There’s much to love about gardening in raised beds.
For one, the beds, when lifted high enough, are wheelchair-accessible. They also accommodate an aging gardener who might not want to work so low to the ground. And then there’s the dicey Colorado Springs soil, which differs in quality across the Pikes Peak region. It could be easier to work soil amendments into the below par soil, rather than dig down into the earth.
Perhaps the one negative to raised beds is the cost.
“Once they’ve made the investment it’ll pay for itself in a few years, probably,” says Monica Phelan, co-owner of Phelan Gardens.
Raised beds make Larry Stebbins’ heart go pitter patter. The longtime gardener and Pikes Peak Urban Gardens founder has nine 4-feet-by-8-feet beds at home and 15 bigger beds at the Old Farm Community Gardens.
“The soil is crazy around here,” says the retired Stebbins, who likes to go by the moniker the Garden Father. “You can either dig down and improve it or build it up, and it’s so much easier on your back.”
Maintaining a raised bed also keeps you from walking through your garden. You can walk around it and not have to step on soil, which compacts it and makes plants sad.
“If you ever walk into soil this time of year that hasn’t been walked on since last fall, it’s a little spongy,” says Stebbins. “If you step on that, according to the Colorado State University Extension office, you’ve pushed down 90% of air pockets in the soil. Plants need not only good soil, but air down there. Compacting makes the soil less porous and tougher for roots to grow.”
There are a couple of ways to go about building a raised bed garden. You can always let somebody from a garden center or raised beds business get their hands dirty by having them put it together. Phelan Gardens pre-makes beds for around $400 and will set it up for you. Several other companies along the Front Range will do the same thing, and you also can buy raised bed kits at garden centers and stores such as Costco.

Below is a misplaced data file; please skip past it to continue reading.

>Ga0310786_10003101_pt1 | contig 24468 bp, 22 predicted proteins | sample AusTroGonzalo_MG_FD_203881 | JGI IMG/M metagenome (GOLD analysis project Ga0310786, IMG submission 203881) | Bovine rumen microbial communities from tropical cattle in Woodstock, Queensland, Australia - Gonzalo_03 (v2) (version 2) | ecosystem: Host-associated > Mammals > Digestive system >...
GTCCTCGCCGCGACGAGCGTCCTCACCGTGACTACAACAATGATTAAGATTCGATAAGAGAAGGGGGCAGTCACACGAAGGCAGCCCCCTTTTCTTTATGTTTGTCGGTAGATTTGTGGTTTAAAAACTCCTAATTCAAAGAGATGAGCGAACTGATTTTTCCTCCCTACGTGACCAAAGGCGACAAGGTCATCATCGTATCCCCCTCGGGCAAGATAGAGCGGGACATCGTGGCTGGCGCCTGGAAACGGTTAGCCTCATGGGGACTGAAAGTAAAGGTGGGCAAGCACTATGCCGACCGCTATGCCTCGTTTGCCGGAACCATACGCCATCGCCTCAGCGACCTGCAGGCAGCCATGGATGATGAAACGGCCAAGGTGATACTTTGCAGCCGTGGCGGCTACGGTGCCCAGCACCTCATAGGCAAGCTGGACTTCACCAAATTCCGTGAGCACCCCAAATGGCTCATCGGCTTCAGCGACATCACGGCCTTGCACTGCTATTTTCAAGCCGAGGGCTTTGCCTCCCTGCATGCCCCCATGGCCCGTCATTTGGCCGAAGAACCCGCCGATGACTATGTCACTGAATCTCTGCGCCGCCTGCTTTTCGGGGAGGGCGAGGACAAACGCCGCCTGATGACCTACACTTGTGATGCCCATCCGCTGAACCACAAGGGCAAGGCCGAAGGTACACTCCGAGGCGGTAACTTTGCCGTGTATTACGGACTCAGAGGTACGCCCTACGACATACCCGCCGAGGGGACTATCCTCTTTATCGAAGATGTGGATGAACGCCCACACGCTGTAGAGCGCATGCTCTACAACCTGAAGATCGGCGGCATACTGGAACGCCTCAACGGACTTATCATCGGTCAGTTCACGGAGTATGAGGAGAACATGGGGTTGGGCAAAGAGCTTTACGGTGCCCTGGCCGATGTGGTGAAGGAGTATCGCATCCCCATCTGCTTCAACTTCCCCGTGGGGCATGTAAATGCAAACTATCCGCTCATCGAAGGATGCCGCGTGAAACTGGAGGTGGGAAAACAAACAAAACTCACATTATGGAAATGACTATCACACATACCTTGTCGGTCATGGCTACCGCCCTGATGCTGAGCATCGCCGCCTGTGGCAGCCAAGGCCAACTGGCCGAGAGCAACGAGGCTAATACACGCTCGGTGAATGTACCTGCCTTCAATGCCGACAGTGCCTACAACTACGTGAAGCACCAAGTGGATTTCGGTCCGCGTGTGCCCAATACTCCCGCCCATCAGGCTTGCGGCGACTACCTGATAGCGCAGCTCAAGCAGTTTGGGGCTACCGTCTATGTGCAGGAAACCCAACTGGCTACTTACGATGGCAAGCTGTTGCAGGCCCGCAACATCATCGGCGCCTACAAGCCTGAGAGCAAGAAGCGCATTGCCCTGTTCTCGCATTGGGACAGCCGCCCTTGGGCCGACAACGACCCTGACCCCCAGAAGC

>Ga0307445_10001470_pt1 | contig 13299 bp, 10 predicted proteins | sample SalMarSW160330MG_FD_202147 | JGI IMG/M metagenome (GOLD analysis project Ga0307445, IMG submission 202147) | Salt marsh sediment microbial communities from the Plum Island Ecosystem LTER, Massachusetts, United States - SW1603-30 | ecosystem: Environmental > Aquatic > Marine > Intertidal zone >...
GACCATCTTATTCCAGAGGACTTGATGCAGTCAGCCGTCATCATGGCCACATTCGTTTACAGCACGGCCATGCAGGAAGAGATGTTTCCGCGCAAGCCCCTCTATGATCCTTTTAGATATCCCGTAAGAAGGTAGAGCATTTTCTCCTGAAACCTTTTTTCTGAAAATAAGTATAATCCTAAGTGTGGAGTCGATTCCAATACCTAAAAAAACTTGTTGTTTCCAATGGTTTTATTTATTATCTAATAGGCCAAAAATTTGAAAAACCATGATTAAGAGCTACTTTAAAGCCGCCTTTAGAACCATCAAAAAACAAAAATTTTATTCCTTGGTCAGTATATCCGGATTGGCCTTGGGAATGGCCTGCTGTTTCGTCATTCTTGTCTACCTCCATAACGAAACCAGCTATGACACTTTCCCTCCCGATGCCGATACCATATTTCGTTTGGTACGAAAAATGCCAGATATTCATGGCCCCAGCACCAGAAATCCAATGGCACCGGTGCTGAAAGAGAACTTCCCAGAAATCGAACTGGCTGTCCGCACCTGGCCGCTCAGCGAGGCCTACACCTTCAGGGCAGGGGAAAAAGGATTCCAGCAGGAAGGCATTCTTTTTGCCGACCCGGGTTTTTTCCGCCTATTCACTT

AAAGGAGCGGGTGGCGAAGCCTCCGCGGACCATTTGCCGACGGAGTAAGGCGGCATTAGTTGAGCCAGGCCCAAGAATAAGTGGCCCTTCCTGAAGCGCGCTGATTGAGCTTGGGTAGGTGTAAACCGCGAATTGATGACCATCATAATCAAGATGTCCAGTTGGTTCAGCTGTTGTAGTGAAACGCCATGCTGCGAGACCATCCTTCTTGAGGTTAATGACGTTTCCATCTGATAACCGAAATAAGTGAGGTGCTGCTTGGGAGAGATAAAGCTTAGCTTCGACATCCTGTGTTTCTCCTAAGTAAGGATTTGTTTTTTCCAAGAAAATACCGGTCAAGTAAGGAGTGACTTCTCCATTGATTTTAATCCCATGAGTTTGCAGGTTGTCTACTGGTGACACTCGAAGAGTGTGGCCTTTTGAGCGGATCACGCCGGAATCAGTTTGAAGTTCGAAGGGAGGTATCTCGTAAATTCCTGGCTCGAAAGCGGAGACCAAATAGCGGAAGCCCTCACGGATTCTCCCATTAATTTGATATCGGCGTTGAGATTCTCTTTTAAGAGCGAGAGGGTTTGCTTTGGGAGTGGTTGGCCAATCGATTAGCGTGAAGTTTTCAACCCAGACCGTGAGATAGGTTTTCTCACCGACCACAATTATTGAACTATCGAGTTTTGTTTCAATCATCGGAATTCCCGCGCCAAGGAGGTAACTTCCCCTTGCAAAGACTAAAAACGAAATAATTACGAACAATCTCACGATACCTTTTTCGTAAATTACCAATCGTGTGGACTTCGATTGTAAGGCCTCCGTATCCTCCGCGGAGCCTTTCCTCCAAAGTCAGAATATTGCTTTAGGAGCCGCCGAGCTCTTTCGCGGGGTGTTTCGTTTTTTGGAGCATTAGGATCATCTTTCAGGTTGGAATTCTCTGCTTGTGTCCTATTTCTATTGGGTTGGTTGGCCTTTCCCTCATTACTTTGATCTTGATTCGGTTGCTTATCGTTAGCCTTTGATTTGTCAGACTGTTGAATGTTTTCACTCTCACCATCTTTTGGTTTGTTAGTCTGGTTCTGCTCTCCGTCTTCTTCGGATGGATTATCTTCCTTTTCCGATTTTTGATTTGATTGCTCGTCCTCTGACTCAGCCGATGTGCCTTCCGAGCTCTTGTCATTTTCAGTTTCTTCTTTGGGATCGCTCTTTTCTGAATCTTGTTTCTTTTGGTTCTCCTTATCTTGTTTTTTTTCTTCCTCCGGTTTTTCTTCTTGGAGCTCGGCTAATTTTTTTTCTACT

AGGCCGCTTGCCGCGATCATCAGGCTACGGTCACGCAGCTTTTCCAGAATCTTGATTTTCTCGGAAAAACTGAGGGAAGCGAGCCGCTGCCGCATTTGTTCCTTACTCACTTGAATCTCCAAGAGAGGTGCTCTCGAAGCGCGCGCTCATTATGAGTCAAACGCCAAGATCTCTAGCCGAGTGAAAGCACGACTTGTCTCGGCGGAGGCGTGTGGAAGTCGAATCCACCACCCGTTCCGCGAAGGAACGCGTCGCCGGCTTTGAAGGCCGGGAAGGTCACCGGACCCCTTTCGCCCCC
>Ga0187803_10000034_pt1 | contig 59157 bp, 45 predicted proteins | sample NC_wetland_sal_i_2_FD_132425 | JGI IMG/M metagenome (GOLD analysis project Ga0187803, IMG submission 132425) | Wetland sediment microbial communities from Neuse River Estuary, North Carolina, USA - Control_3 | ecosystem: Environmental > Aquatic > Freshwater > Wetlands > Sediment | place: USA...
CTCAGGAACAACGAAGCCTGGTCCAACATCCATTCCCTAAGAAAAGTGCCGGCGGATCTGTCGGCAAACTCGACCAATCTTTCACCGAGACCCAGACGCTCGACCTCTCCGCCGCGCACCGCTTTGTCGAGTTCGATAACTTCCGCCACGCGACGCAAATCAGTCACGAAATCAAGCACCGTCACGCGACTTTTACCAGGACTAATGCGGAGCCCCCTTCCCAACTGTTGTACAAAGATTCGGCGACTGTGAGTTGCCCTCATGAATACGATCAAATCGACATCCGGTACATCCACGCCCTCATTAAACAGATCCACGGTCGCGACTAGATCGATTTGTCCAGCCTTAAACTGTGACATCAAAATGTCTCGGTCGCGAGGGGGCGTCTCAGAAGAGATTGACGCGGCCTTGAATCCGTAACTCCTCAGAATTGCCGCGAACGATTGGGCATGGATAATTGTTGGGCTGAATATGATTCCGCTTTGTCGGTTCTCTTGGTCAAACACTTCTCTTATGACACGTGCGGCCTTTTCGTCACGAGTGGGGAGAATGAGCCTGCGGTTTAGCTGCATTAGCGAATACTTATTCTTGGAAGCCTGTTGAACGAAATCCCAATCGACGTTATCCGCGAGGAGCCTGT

Folks at Phelan Gardens use the hügelkultur method to fill a bed. In this horticultural technique, a mound is built from decaying wood debris and other compostable biomass plant materials. The gardeners first put in branches and soil, followed by super deluxe garden soil. Then it’s time to plant. Over time the method builds soil fertility, says Phelan.
Stebbins likes to make his beds the old-fashioned way: by hand. He has one criteria — the bed must be no more than 4 feet wide, so you can reach in 2 feet from each side. Go any wider and you’ll have trouble reaching the midsection. Once you’ve determined the bed’s height, find the proper location, one with loads of sun from at least 8 a.m. to 4 p.m.
And then pick out your lumber. Stebbins likes regular pine or untreated Douglas fir. Get it at least 2 inches thick so it’s sturdy. Buy corner blocks from a store, like Home Depot, with slots to slide the lumber into. Start with a 6-inch block and build up as high as you want. Have the store saw the lumber to the preferred length.
Filling up your bed doesn’t have to require truckloads of soil, says Stebbins, unless you’re aiming to build high. He likes to use soil that’s already in the yard. And now is an ideal time to dig it up, what with the moisture we’ve had. Throw that soil into the middle of the bed, then get busy with soil amendments, because most people’s soil in the Springs isn’t good. You want crumbly soil, says the Garden Father.
For procrastinators who attempt to dig up soil in two months and find it’s gone rock-hard, you’ll have to whip out your credit card. Call a landscape supply company and ask for the proper mix for a garden bed. You want a minimum of 12 inches high if you’re not using any existing soil, but 20 inches is better. One raised bed that’s 4 feet by 8 feet and 12 inches high will require about the size of a pickup truck full of dirt. That’s two trips to the shop you can make or one $85-$90 delivery, says Stebbins.
Amending the soil
Stebbins likes composted cotton burr, which is available at garden centers, as it makes clay or sandy soil crumbly. For a 4-foot-by-8-foot bed, he recommends two to three bags. Then add organic dry fertilizer and you’re ready to plant.
After the summer season has come and gone, Phelan spends the fall bringing organic material into the bed. She likes to introduce a sacrificial plant, also called a cover crop, such as buckwheat, clover or green manure. The crop grows and builds fertility by sequestering nitrogen from the atmosphere. The plants become part of the earth. In the spring, you can plow it in or plant directly in it.
“That dead biomass is a mulch for seeds to pop up through,” she says. “Raised beds are nice because you keep adding organic material and the soil gets higher, but you have to take the soil out. Cover crops are sweet because they don’t cause that. You don’t have to take out the soil.”
Contact the writer: 636-0270
Contact the writer: 636-0270